It\’s not as if this hasn\’t been explained enough times.
For one thing, the model used by the MIT scientists didn\’t make precise \”predictions\”, but projected what was likely to happen if certain trends continued, allowing for \”adjustable assumptions\” of resource use. Their real finding was not that collapse was likely to occur by a particular year, but that population and the global economy would contract rapidly after peaking. The only circumstances under which some kind of stabilisation, rather than collapse, was achieved, was constraining population and the scale of the economy.
Models and reality are not the same thing. But – strikingly given the relatively crude computer modelling available at the time – the MIT projections have proved remarkably accurate. Today they can be checked against decades of actual data. Population, industrial output, pollution and food consumption all track the lines in the model.
Quite true you ignorant tosspot. Except, of course, for one thing that hasn\’t come true: we\’ve not run out of resources, have we? For resources are not some fixed endowment with which we start. Resources are things that we create, manufacture, by inventing new technologies which do so.
I have yet to see any figures to illustrate how growth in rich countries can, in perpetuity, be compatible with environmental limits,
I have explained it to you several times. Are you thick or just not listening?
One thing is sure: advocates of growth need to be able to show not only that environmental impact can be cancelled out by efficiency and resource substitution, but that deep, absolute reductions in resource use can be achieved simultaneously, and that such gains can be made year, after year, after year, ad infinitum.
No, we don\’t. We need to be able to show that economic growth is compatible with whatever resource constraints that you specify.
There are many problematic issues to do with growth that can\’t be covered here. Clinging to growth, however, suffocates the imagination needed to devise more convivial ways to share a finite planet. At the very least, and with so much evidence to the contrary, the burden of proof now lies heavily on those who reject the original message of the Limits report, for them to demonstrate how, and under what circumstances, we could possibly enjoy \”growth forever\” in a finite world.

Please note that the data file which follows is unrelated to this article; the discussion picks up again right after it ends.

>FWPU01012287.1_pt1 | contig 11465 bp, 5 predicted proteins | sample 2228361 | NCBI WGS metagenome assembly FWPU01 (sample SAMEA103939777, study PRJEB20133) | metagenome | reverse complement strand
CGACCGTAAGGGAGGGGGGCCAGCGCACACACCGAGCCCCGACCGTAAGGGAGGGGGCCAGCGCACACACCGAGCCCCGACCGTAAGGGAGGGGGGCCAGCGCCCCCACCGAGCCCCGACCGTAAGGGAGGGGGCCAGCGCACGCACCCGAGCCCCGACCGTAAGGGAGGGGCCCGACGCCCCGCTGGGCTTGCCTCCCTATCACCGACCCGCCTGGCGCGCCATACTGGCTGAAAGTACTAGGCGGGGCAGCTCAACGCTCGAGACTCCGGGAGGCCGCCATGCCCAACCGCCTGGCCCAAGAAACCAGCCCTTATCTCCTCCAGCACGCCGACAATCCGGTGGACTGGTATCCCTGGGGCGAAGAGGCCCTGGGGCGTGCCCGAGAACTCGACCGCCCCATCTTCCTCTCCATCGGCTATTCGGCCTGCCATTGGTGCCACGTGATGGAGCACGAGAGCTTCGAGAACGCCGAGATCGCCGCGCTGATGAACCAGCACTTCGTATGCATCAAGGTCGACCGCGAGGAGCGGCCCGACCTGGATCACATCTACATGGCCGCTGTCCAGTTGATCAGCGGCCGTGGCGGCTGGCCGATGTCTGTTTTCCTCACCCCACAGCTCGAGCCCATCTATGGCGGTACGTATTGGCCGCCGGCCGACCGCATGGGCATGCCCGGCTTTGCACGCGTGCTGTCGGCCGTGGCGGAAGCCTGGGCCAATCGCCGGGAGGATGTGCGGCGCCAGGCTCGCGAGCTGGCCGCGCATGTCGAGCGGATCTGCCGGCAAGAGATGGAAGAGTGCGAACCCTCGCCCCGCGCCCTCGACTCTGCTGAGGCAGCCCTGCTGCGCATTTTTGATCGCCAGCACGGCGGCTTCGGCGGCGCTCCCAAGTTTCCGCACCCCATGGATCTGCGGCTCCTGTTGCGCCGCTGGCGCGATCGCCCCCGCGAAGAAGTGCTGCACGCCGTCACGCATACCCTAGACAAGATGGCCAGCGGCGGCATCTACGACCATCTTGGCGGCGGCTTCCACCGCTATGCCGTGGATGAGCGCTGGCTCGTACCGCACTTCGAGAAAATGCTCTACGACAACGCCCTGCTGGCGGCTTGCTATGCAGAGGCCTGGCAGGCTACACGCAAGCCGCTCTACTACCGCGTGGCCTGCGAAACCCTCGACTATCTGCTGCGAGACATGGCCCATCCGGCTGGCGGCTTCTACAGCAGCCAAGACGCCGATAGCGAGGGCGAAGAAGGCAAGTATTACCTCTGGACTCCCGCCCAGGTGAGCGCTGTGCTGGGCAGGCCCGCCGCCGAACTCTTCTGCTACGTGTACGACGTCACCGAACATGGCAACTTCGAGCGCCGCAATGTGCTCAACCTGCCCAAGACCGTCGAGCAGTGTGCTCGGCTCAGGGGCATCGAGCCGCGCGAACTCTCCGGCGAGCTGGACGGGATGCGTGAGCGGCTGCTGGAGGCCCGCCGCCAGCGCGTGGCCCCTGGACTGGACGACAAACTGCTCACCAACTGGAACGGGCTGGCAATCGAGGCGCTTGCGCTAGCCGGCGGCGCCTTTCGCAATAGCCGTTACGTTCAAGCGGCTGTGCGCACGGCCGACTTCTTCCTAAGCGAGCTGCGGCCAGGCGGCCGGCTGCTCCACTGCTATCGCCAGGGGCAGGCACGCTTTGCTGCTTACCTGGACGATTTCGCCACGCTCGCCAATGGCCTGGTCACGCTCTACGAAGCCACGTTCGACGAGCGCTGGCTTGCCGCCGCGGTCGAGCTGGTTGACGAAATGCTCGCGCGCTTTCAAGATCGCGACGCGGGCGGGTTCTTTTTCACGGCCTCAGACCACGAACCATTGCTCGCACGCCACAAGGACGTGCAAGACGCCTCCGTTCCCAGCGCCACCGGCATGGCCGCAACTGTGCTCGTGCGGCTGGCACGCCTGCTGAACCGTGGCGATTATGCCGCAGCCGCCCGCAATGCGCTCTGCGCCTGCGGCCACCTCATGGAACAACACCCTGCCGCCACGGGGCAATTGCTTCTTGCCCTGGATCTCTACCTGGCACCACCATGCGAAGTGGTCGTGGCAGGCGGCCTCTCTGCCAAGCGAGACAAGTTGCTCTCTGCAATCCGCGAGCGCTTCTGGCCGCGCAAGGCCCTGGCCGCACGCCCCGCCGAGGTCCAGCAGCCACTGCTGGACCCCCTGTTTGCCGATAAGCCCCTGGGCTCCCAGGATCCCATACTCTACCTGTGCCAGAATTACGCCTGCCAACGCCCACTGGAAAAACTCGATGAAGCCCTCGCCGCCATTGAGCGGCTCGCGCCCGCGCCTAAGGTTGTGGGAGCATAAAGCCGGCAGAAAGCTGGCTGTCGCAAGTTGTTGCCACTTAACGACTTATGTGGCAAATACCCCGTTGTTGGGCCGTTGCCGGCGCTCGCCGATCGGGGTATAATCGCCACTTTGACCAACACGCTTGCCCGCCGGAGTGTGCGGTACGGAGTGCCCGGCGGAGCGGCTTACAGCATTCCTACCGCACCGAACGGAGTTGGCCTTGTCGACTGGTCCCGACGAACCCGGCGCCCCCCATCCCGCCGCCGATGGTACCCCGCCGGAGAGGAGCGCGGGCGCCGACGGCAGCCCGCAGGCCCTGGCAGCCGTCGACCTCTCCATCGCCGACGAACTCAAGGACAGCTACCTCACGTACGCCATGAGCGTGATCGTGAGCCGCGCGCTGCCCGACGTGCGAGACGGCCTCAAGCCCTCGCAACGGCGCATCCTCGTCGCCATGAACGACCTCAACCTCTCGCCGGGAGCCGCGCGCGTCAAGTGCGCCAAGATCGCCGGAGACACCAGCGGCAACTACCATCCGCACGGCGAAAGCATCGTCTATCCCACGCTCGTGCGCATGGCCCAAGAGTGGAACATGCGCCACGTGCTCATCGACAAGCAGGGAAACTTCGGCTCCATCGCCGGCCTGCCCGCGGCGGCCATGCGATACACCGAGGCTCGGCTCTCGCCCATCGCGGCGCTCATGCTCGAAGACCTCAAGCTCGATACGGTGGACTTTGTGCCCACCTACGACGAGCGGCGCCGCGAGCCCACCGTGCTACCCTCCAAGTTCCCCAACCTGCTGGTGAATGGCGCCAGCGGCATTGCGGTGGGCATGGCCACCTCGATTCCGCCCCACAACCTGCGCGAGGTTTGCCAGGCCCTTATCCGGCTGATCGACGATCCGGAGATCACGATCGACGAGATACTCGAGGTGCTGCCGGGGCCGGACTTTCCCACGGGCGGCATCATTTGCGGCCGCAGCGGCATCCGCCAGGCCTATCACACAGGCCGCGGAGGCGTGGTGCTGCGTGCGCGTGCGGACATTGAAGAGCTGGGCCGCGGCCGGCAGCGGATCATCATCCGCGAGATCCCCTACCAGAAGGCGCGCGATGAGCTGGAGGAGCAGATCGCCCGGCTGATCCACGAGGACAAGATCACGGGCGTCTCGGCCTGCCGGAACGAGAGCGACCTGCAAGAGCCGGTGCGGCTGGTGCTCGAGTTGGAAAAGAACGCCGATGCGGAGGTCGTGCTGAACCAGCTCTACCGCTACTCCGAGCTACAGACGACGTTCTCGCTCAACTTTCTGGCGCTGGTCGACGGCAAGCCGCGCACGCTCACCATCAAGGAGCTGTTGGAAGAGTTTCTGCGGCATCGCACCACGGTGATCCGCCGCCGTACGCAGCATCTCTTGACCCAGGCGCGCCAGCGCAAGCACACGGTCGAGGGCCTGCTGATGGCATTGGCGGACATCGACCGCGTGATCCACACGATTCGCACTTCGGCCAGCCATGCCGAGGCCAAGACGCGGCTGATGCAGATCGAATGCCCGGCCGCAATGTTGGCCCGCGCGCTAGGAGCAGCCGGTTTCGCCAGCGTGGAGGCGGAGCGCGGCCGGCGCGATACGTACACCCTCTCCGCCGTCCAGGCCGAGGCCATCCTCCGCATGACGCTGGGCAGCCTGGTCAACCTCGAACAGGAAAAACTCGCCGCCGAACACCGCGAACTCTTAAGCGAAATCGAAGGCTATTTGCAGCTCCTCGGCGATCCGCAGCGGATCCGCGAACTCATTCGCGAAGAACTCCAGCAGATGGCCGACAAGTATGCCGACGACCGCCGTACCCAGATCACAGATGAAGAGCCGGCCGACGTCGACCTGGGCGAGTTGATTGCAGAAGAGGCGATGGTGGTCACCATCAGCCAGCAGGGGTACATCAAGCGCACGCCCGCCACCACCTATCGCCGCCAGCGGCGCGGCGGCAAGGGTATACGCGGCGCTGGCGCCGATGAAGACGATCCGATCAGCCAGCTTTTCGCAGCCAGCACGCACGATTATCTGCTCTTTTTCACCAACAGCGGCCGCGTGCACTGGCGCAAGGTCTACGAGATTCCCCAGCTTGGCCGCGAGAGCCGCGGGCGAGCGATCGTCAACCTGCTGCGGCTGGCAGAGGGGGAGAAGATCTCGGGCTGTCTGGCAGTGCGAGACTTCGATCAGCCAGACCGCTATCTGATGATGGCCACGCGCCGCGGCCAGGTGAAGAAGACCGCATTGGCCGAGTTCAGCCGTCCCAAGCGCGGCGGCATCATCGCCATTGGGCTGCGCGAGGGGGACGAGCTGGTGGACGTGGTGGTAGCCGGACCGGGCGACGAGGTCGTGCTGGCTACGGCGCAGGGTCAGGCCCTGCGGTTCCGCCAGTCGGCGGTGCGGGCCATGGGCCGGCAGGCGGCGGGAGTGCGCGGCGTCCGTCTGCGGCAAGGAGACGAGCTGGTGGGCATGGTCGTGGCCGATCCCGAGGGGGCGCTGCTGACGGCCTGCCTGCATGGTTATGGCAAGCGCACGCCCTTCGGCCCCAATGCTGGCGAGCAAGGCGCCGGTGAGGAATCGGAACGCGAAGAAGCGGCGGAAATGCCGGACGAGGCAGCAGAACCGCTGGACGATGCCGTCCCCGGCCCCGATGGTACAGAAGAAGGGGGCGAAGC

And here it is once again you miserable cretin.
So, let us imagine that steady state economy of Herman Daly. We abstract no new resources, at least no resources unsustainably, from nature. We recycle everything and use only renewable energy etc. We\’re stuck with just what we\’ve already dug out of the ground, we\’re not going to mine any new mountains etc.
Excellent, now, in this scenario can we have economic growth? Sure we can, for as long as technology allows us to make more with the same resources or use fewer resources to make the same things.
For example, gold plating on computer boards used to be 200 nm. Now it\’s more like 2 nm. So, out of that available stock of gold (and recall, something like 99.9% of all gold ever mined is still available for use, we\’re missing pretty much only grave goods and the stuff that weathers off onion domes) we can now make 200 times as many computer boards as we could only 30 years ago.
Or, if you prefer, we can make the same nuber of computer boards and we can still make more gold teeth for rap artists.
We have had economic growth, either way, because we now have either more computer boards or the same number plus gold teeth.
And this is without even thinking about the definition of economic growth, a rise in GDP. GDP is an increase in the value of goods and services as valued at market prices. Perhaps resource constraints do, or at some point will, mean that more goods cannot be produced. But why would that limit the value we can add through advancing technology?
And what\’s so intensely annoying about your and your bloviations Mr. Simms is that this is all explained in your Ur text, the works of Herman Daly as above. He says that a steady state economy must move from the consumption of more resources to a stable consumption, to a resource limited mode of production. But he also points out that we can still increase value add and we can thus still have economic growth. He calls the latter qualitative growth, the former quantitative growth.
Shrug, he\’s just using different names for absolutely standard economic thinking. Even in a resource constrained world economic growth will continue at the rate of technological advancement.
And you\’re just to dim to understand what your own fucking Bible is telling you.
Be Gone, sod off, trouble us no more!